In 2021, Collins will add more Underground Railroad gardens across Washtenaw County, including one in Ann Arbor. Collins' son Tucker Collins lives in Kalamazoo and is trying to acquire land to add a branch of the Underground Railroad garden there as well. Collins can't name the Ann Arbor site until the lease has been signed, but hopes to build a garden school for children and another branch of his Underground Railroad garden there.
"I'll be teaching the community about the plants and the medicines and the struggles that a lot of slaves went through foraging on the Underground Railroad," he says. The gardens will also feature the "quilt code" — a code that used certain designs on quilts to warn escaping slaves if they were safe or not, or whether certain resources were available nearby.
Collins says plants featured in the gardens will include heirloom tomatoes, collard greens, kale, and okra. He's also hoping to plant and raise some cotton so children and their parents can see what growing cotton looks like.
Other new plans for 2021 include adding a volunteer who can teach people about raising chicken, pigs, and cattle. Collins also plans to start two new gardens: a rose garden for making soaps, to be situated on First Avenue in Ypsilanti; and a tea garden with a variety of herbs that can be used for herbal tea. Produce from both gardens will be sold to raise funds for Willow Run Acres operations.
Collins says he's also working to create a community farm park in Ypsilanti Township, with a combination of rental plots, a garden school for children, and another branch of the Underground Railroad garden. Washtenaw Promise, a nonprofit focused on early childhood development, and child care business Bottles-N-Backpacks are helping fund that project. Collins says that besides signing a lease, the last step will be raising funds to put in a well for watering the garden.
We the People Opportunity Farm: Expanding paid internships, adding programming
Melvin Parson, founder of We the People Opportunity Farm, says his organization's most exciting development for 2021 is doubling the program's number of paid interns from two to four, and partnering with Michigan Works! Southeast for some of the interns' job training.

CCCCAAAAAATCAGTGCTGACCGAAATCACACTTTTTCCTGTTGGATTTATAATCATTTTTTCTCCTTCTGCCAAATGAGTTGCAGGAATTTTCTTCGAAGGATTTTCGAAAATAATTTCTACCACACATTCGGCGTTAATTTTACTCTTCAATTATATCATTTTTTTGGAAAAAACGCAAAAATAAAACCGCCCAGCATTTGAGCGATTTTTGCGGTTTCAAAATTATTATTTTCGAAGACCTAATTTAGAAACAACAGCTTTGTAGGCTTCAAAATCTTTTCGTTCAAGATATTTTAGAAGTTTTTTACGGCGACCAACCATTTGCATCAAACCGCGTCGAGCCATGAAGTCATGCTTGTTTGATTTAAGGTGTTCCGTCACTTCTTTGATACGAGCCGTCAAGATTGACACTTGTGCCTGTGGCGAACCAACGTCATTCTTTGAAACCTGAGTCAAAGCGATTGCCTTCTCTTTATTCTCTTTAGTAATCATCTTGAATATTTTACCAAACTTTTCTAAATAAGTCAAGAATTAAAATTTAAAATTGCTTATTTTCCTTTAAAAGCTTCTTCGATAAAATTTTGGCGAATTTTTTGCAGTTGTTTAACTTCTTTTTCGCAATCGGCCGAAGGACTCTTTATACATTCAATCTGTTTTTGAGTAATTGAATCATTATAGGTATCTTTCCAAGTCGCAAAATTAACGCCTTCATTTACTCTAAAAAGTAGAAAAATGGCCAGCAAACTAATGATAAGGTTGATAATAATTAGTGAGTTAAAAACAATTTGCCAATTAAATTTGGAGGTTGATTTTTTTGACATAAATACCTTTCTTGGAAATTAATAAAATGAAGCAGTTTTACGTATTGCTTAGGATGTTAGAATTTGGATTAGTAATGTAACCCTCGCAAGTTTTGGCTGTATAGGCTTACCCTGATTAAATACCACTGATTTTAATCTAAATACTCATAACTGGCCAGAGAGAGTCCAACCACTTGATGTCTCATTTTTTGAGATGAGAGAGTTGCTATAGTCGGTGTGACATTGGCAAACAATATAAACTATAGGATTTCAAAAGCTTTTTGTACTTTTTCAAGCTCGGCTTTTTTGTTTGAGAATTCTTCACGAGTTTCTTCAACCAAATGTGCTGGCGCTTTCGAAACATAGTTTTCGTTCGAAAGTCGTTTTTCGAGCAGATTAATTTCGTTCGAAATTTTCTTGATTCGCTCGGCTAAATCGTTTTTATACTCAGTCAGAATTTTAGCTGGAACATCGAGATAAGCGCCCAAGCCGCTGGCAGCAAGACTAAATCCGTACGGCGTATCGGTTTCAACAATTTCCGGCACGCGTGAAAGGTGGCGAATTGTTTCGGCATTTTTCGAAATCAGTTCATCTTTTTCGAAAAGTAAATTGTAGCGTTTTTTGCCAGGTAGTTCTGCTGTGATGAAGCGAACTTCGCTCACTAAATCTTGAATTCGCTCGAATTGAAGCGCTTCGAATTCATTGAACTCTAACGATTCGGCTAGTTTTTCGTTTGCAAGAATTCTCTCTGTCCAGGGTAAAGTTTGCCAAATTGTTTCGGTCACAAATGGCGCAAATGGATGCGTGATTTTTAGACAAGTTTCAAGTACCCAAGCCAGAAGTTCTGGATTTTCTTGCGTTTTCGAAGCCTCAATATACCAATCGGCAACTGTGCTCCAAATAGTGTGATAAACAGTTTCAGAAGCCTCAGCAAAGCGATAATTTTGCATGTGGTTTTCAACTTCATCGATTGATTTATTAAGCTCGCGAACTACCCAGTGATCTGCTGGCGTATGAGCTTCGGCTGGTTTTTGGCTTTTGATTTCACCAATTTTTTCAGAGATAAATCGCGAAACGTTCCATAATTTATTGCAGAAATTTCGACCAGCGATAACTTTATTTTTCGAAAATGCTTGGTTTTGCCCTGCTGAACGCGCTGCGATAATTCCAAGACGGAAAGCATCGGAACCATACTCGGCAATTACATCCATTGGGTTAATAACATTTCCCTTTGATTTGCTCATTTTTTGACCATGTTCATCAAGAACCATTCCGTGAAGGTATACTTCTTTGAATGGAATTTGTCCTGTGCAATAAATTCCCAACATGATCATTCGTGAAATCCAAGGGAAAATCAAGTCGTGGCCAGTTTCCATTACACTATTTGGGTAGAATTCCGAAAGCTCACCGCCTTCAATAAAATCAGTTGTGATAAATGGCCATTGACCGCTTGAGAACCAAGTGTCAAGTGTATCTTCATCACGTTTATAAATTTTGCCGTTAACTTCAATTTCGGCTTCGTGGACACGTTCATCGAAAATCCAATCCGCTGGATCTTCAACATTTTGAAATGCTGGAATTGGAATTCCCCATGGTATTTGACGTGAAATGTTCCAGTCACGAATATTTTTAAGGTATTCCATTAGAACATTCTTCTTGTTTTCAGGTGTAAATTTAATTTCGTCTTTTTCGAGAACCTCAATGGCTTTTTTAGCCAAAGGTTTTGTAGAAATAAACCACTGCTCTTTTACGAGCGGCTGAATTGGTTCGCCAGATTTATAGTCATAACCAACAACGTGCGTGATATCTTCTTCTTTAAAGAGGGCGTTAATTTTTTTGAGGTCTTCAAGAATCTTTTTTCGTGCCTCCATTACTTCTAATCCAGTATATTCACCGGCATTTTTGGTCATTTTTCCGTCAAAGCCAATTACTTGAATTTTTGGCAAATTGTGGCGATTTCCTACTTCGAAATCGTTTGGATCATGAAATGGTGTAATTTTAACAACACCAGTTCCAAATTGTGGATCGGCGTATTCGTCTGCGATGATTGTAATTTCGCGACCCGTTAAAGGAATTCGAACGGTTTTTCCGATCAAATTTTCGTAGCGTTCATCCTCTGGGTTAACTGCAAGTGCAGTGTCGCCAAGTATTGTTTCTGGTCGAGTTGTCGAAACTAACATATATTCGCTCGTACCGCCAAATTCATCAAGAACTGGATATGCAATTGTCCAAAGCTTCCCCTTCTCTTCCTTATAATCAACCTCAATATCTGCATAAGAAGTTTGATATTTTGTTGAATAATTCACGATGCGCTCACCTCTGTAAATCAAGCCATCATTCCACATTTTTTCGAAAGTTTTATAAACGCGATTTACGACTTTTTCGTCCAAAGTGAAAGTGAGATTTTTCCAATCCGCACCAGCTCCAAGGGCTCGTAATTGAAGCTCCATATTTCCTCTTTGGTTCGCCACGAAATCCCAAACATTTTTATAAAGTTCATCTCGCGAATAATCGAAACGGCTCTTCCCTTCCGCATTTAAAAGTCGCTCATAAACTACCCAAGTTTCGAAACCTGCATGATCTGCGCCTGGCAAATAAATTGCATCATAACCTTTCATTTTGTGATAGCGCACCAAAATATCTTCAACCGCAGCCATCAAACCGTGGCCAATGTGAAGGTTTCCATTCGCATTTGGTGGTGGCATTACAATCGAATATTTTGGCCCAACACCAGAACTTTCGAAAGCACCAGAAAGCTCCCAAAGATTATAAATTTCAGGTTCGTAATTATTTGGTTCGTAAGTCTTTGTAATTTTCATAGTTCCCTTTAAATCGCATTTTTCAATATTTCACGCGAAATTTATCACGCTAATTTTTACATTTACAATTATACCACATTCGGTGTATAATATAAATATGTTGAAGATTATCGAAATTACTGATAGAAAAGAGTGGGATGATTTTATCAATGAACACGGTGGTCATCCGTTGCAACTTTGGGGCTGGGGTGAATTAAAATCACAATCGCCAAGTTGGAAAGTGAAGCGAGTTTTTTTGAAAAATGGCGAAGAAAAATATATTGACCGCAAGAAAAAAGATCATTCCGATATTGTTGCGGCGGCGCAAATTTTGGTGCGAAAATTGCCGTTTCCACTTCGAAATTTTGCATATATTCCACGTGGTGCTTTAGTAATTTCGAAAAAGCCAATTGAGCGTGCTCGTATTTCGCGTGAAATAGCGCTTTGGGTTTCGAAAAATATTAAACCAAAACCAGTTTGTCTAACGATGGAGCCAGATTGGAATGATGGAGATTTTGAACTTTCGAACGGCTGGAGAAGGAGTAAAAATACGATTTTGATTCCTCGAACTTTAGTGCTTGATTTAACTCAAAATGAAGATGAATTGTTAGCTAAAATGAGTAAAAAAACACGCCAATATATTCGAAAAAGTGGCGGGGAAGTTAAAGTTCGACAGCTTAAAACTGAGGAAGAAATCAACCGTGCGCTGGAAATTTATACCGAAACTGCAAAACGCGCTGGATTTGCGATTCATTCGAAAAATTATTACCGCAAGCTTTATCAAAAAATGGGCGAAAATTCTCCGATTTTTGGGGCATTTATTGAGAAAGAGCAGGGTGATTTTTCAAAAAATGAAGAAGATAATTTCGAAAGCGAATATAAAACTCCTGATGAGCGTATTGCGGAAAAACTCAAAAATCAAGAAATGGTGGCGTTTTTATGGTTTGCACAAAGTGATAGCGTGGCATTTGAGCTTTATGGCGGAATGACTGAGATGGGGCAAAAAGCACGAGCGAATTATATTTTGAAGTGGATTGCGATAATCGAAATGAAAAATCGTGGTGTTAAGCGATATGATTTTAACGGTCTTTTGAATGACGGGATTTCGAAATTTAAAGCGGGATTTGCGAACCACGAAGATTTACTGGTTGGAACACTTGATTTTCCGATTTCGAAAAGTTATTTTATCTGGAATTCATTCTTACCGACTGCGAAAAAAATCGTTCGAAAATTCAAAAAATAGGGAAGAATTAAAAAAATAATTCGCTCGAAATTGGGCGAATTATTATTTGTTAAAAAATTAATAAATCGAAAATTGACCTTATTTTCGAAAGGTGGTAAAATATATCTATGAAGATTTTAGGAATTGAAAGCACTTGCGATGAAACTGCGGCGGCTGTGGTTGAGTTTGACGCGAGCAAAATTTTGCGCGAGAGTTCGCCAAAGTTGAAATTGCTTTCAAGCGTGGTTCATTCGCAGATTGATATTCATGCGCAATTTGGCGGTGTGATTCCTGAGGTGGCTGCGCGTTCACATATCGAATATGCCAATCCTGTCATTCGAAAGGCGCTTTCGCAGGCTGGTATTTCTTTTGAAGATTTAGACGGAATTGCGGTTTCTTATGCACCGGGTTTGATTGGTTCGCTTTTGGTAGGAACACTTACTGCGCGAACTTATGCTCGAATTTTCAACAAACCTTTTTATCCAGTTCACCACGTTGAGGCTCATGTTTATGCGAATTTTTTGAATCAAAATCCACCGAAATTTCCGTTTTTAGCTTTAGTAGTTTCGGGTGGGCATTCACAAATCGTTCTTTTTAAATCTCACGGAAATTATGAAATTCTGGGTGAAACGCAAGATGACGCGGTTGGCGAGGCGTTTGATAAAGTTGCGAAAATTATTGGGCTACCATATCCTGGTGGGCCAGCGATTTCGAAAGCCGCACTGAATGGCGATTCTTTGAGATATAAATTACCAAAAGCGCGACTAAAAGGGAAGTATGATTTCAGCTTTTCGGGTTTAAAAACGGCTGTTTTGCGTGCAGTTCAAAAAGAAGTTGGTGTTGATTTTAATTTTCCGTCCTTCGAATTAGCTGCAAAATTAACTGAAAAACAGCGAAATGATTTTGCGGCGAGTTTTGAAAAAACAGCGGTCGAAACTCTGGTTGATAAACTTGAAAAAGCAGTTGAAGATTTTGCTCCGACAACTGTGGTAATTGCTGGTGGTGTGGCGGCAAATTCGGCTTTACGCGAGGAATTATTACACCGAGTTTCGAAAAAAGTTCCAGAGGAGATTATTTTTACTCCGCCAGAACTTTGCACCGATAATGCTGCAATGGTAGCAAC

We The People Opportunity Farm founder Melvin Parson.
The farm's focus is providing training and job opportunities for formerly incarcerated people. The four formerly incarcerated interns will receive job skill and career development services from Michigan Works! starting in March, and will begin working at the farm after that.
"We're excited about that partnership," Parson says. "We wanted to do this last year, but with COVID, we weren't able to get that off the ground until this year."
Parson says other plans for 2021 include adding garlic and herbs to the farm, hiring a new farm manager, and creating a new role for a teacher to deliver programming.
"We haven't confirmed the title yet, but they'll deliver farm training along with food justice programming," Parson says.
The farm shifted its focus from providing produce for local restaurants to distributing free food during the pandemic, and that will continue. Field trips and other community events were canceled in 2020, but Parson hopes to bring some of that in-person programming back in 2021, including an annual end-of-year harvest festival. He hopes to collaborate with other organizations with similar missions who can do food demonstrations or promote their work at the festival.
Parkridge Community Garden: Community clean-up, programming for summer camps
Noah Rucker, manager of the Parkridge Community Garden at the Parkridge Community Center on Ypsilanti's Southside, invites the public to help clean the garden and surrounding neighborhood from 1-4 p.m. March 31. Participants are encouraged to wear a mask and bring gardening gloves and drinking water.
Noah Rucker at the Parkridge Community Garden.
"The whole area was hit hard by winter, so we'll go from the community center to the garden and clean up the whole block," Rucker says. "We're doing some spring cleaning, preparing for planting."
Rucker says he's proud that he has been able to make additions to the garden each year over the last few years. He intends to expand the garden again this year, as well as provide recipes that use the produce grown there.
The garden will also provide a learning opportunity for children enrolled in summer camps and other youth groups that may come through the area this summer. Rucker will also continue to maintain the youth community garden at the Cooperative Orchard of Ypsilanti (COrY).
"I'll be able to teach them the process and knowledge of growing their own food and maintaining a community garden," Rucker says. "I'm excited to connect with the youth again."
Sarah Rigg is a freelance writer and editor in Ypsilanti Township and the project manager of On the Ground Ypsilanti. She joined Concentrate as a news writer in early 2017 and is an occasional contributor to other Issue Media Group publications. You may reach her at email@example.com.
All photos by Doug Coombe.